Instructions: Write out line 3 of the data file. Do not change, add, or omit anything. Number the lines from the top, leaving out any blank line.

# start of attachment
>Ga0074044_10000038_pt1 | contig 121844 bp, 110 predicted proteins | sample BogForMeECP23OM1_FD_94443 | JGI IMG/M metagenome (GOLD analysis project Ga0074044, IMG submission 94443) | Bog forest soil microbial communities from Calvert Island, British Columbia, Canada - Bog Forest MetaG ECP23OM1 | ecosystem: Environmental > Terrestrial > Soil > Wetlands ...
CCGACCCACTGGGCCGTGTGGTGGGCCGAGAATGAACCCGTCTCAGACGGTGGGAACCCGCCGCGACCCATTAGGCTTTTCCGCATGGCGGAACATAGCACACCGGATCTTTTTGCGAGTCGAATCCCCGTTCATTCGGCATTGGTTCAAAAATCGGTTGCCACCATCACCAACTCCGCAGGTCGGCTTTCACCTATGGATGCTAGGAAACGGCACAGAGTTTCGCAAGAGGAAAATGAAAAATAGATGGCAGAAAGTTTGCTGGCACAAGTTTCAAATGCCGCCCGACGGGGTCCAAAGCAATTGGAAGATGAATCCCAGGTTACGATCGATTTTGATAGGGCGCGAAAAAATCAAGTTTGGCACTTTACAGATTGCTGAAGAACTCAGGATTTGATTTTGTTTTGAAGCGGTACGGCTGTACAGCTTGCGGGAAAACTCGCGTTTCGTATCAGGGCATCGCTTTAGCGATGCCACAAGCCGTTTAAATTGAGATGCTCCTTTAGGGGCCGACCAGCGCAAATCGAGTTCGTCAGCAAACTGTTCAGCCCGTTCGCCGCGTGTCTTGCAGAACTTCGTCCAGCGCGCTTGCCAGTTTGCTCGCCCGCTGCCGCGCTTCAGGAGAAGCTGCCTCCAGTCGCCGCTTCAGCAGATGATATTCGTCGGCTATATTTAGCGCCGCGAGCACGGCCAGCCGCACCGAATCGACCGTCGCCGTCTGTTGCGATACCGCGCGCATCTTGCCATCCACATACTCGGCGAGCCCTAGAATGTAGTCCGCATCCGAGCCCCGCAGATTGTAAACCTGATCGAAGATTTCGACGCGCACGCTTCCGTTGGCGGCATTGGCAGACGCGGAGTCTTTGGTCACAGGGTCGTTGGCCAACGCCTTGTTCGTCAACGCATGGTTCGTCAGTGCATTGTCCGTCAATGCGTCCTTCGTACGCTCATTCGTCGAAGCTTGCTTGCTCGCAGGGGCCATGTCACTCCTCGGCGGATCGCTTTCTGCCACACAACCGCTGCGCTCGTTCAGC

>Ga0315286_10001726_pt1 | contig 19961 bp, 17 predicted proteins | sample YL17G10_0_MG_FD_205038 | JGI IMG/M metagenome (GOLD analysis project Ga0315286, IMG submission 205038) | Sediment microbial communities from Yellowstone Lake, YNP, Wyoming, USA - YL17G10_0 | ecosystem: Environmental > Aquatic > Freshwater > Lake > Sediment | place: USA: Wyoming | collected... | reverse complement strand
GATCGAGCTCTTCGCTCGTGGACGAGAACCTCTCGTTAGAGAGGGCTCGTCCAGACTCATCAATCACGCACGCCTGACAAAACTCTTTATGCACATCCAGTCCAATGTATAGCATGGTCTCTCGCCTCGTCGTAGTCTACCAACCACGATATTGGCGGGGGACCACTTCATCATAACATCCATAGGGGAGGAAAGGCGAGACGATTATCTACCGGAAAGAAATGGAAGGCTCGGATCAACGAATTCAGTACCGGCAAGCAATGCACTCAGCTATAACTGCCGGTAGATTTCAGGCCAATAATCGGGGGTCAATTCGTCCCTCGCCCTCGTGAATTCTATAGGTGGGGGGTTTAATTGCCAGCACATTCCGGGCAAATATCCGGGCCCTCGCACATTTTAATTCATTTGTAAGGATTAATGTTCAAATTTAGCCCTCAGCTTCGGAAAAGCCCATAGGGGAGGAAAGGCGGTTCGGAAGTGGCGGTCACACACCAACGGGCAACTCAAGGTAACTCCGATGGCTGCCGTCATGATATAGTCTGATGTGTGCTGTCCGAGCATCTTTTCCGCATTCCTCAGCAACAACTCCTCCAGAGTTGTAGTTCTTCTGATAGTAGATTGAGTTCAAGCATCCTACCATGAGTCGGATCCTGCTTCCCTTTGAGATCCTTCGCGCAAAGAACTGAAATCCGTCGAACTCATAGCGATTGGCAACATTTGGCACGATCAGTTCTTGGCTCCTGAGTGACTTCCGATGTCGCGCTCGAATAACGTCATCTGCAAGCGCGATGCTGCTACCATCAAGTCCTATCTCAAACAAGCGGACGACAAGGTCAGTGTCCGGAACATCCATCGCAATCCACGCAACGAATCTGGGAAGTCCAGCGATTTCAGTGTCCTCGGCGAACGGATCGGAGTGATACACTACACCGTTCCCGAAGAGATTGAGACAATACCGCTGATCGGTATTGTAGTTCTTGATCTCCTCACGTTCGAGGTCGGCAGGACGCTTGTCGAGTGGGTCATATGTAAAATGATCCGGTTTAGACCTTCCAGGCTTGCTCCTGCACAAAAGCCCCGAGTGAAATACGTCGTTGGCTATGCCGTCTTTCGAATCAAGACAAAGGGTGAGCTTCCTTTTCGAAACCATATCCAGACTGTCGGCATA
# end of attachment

>Ga0315286_10001726_pt1 | contig 19961 bp, 17 predicted proteins | sample YL17G10_0_MG_FD_205038 | JGI IMG/M metagenome (GOLD analysis project Ga0315286, IMG submission 205038) | Sediment microbial communities from Yellowstone Lake, YNP, Wyoming, USA - YL17G10_0 | ecosystem: Environmental > Aquatic > Freshwater > Lake > Sediment | place: USA: Wyoming | collected... | reverse complement strand